Poem Of a Mutated Larva (Or Two).

afb

AFB

O, Morphous mass!
Melting

On the bottom of the cell

Are you waiting for me?

Your body porridge
Slump. A foul fishy
odour of rotten flesh

And workers stamping
on your brown, lifeless mush
Leaving, as they leave,
A tiny imprint

“Here lays a fleshy worm.
slimy tongues poke out
or dry to a stale
skeleton”

——————————————————————————————————

I’m sorry, that was disgusting. What the hell was that!?

This, my dear readers, is the New Zealand Beekeeper’s Nightmare.

This is AFB, American Foul Brood Disease; or the “Aids of the Bees”. When there is AFB in the beehive, there is no cure. When there is AFB in the beehive, the only solution is to burn all the evidence.

In this weird poem I have described a few very important symptoms that help you identifying this disease. Symptoms are best recognised in the larval or pupal (post-larval) stage. To sum up a few:

Instead of a healthy pearly white creature that is curled up in a c-shape; the larva/pupa becomes

  • Body porridge
  • Slump: it lays like a flat mass on the bottom of its cell
  • Brown
  • Lifeless
  • Stinks like rotten fish
  • After a while the slimy substance dries up to hard scaly bits

However, these symptoms could be confused with symptoms of other bee diseases. This is why my poem ends with the one and only Definitive Symptom of  AFB

  • The Pupal Tongue. For some strange reason, a pupa that dies of AFB  sticks out its tongue. It looks like a thin thread that points upwards in the cell. You rarely see it, but when you do there is no doubt: your hive is infected with AFB. 
  • Another way to identify the disease is by doing the “Ropiness-test“. This is shown in the picture above. To do this test all you need is a little stick; the foot of a match stick for example, or a piece of dry straw. You poke it into a suspicious looking cell. When you lift it out again and you see a brown slimy thread roping out, there is a good chance your hive is infected.

You can start raising suspicions by looking at the wax-caps that cover the brood. (This is only the case when the larva/pupa is 9 days or older). Symptoms that they might show are:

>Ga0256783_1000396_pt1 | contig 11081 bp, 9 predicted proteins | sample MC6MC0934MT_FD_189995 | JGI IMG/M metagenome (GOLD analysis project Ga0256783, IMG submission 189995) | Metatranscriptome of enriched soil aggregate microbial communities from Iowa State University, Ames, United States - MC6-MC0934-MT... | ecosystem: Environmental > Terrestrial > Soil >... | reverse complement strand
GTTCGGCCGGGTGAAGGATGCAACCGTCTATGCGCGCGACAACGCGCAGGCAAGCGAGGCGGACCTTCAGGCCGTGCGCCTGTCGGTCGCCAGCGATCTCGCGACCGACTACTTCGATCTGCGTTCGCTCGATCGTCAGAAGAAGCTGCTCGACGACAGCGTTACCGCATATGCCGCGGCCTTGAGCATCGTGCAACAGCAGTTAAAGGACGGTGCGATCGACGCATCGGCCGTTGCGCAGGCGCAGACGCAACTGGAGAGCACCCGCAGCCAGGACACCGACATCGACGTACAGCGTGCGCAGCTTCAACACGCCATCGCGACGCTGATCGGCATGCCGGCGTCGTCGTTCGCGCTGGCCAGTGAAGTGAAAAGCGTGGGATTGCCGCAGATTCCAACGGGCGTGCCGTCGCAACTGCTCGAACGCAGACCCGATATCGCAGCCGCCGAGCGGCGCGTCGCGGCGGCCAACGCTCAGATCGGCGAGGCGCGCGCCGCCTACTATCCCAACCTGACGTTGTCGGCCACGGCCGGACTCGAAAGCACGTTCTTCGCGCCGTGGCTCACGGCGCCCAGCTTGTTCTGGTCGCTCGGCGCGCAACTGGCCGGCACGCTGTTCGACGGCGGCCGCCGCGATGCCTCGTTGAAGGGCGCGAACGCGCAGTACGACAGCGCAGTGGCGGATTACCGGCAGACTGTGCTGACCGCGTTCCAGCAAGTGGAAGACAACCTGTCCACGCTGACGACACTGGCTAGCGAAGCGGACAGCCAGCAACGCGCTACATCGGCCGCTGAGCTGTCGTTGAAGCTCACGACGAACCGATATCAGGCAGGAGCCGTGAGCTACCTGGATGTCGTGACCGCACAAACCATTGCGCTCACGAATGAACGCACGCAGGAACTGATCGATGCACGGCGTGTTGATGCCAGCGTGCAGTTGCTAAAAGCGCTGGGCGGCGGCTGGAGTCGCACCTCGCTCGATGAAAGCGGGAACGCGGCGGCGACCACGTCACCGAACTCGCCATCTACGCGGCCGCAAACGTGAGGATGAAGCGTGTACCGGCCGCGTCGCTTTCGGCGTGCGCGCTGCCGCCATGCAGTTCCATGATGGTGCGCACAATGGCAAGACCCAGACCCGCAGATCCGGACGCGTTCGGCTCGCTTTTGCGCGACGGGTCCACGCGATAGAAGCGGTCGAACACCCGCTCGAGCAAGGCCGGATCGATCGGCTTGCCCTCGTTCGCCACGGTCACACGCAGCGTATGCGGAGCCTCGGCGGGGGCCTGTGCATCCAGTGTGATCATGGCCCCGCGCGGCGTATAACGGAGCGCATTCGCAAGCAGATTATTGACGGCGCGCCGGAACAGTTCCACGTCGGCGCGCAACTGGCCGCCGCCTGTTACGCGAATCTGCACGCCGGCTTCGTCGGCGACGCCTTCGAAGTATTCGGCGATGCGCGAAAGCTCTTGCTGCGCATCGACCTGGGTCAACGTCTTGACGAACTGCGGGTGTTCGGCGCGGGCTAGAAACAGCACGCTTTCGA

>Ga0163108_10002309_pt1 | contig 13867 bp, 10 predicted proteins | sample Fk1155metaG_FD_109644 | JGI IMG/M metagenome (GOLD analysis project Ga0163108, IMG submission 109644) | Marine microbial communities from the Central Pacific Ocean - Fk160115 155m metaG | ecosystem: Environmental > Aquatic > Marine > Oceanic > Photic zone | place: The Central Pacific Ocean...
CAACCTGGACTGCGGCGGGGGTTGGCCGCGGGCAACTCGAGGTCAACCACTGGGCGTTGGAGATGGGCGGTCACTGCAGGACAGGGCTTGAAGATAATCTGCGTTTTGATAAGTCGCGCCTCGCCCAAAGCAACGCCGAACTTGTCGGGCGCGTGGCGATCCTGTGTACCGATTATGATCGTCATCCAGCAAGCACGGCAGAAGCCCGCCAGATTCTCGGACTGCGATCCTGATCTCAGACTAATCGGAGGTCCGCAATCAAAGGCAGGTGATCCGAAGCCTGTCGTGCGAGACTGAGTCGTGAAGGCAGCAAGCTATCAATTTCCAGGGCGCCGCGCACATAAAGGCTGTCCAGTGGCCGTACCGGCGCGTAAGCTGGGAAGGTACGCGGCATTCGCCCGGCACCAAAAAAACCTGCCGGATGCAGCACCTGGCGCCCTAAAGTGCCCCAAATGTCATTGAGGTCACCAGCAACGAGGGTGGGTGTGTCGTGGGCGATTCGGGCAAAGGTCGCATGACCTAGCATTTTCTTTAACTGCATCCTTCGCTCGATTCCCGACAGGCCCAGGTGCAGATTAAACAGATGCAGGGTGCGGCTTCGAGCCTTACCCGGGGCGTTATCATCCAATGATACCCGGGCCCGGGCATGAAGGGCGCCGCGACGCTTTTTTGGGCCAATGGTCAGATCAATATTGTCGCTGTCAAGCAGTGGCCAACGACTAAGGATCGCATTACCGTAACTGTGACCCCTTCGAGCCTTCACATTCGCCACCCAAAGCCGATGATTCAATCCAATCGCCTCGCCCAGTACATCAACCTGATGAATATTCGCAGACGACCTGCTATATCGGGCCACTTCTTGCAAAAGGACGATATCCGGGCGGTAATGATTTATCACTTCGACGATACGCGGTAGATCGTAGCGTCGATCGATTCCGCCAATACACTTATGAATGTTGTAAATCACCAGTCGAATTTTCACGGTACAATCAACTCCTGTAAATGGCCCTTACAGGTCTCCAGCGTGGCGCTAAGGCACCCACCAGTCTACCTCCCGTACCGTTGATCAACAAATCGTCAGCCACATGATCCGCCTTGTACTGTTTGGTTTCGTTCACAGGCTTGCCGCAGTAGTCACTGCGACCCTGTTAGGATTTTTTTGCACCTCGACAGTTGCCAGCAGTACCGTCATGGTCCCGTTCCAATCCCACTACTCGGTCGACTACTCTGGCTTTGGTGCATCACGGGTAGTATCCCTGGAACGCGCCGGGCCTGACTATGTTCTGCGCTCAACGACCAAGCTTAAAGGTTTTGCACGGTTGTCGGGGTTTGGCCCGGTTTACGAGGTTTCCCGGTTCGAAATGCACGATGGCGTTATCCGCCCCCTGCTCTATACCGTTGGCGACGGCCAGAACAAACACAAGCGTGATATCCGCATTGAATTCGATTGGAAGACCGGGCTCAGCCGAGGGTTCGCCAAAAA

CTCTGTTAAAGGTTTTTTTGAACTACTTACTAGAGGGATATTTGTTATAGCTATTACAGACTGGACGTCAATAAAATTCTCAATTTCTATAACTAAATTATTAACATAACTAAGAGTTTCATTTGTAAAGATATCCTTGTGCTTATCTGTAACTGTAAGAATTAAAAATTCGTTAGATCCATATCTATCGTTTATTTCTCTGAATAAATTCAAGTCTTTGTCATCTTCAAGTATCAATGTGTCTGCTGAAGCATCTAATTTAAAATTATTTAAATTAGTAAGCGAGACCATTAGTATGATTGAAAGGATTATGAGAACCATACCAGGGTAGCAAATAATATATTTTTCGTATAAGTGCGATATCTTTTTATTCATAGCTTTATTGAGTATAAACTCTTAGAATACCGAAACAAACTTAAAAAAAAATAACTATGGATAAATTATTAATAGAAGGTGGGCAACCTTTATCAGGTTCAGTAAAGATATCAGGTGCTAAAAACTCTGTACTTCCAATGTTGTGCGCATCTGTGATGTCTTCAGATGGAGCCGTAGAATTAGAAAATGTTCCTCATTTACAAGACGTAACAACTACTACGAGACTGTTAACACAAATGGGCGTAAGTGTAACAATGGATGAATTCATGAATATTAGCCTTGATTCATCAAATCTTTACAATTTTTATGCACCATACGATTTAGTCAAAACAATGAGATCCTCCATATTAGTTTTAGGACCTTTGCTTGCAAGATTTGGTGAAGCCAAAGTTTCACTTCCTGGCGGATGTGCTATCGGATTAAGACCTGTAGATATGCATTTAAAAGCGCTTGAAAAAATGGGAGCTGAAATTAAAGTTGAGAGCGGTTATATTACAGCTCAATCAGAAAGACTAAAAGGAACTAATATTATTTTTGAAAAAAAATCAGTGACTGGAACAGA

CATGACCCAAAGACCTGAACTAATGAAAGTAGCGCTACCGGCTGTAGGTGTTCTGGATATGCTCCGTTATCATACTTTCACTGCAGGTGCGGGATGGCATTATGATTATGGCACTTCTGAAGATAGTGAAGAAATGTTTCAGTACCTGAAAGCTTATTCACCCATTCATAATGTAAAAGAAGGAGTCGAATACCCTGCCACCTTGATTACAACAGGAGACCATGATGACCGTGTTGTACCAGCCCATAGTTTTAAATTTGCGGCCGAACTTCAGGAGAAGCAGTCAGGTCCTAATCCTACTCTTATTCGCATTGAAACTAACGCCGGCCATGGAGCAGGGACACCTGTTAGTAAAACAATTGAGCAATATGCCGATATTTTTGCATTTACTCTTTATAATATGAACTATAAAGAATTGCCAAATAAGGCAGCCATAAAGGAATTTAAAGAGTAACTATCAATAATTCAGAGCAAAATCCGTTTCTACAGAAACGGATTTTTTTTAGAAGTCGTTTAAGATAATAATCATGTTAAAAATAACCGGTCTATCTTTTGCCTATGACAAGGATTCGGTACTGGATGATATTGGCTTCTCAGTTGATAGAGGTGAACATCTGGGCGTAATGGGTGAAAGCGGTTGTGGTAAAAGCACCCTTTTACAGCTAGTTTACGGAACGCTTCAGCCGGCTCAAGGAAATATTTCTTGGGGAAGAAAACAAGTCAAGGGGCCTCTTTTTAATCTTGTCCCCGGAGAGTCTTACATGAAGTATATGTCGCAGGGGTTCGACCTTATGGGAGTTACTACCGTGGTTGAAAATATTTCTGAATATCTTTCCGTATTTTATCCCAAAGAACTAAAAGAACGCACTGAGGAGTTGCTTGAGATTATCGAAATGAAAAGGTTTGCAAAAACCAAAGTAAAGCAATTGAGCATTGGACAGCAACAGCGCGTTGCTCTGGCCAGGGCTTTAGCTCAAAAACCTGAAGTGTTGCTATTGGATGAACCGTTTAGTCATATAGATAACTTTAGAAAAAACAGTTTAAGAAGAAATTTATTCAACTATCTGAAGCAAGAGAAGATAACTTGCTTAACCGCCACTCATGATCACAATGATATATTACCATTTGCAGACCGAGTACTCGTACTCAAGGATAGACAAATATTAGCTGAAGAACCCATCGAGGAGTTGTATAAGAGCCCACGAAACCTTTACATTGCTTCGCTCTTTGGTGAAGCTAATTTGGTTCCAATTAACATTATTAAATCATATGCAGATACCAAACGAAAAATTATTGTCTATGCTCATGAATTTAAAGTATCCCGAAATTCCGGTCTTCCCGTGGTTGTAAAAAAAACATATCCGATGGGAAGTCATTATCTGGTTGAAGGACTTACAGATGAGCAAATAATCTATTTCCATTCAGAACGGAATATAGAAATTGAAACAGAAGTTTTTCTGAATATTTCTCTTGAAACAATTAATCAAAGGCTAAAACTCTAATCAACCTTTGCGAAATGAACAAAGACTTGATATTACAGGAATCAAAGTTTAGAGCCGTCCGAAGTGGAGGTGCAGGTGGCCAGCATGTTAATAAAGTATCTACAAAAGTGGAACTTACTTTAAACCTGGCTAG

Perforation. If you see any any caps with holes in it, it’s a sign that worker bees have “smelled” that something is wrong. They poke a hole in the cap and peer through it, to check if their babies are OK.
sunken caps
greasy texture (instead of fluffy)
grey colour (instead of light to dark brown)
spotty cap pattern (instead consistent laying pattern; however this can also be a sign of a failing queen (see my previous post).

Note: You only have to find ONE infected larva or pupa in order to diagnose AFB. When this is the case, you have to burn the whole hive (according to New Zealand regulations). It’s a nasty process. You should pour petrol over the bees first, so that they suffocate. You dig a hole, throw in the hive and set the whole thing on fire.

What is the cause of all this misery?

It’s a bacteria. Paenibacillus larvae is its name. As it develops it appears in two different forms.

  • Spore form. Like plant seeds with a hard outer coat. The spores are extremely strong: they can live over 35 years, and resist boiling water.  The bee children get infected when nurse bees feed them honey and pollen with spores on it. One single diseased larva may contain more than 2.5 billion spores.
  • Vegetative form: This is the bacteria as a reproducing agent. The spore has germinated into something that is replicating itself. It climbs into the gut of the young larva and when the larva matures to the (pre-)pupal stage, it penetrates the gut wall. It starts replicating more and more by consuming bee-tissues. Often it’s fatal. the vegetative rods turn back into spores when all tissues have been consumed. It means there’s no more food left for them. This is how the infection can start off with 10 spores and ends up with billions in one single bee.

Don’t think that bees let this disease just passively overwhelm them! They will do their best to get rid of it by taking away infected larva and excreting infected honey outside the hive.

Unfortunately, their attempts are not always successful…

Who’s to blame?

OLYMPUS DIGITAL CAMERA

The most important source of AFB spread is the beekeeper!

  1. By switching extracted honey supers (boxes) between hives (often a year later)
  2. Transfer of brood frames between hives

At other times the disease spreads through the behaviour of bees themselves. The most important source is robbing. Robber bees are bees that infiltrate other hives. They ingest infected honey, take it into their own hive, regurgitate it there and feed to their brood.  Robbing is usually how AFB turns up out of the blue in commercial operations.

—————————————————————————————————————————-

Most of this information comes from the book “Elimination of American foulbrood without the use of drugs” by Mark Goodwin, Cliff Van Eaton, National Beekeepers’ Association of New Zealand. After studying this information I sat a bee disease exam, passed it, and this is how I became an “Approved Beekeeper”.

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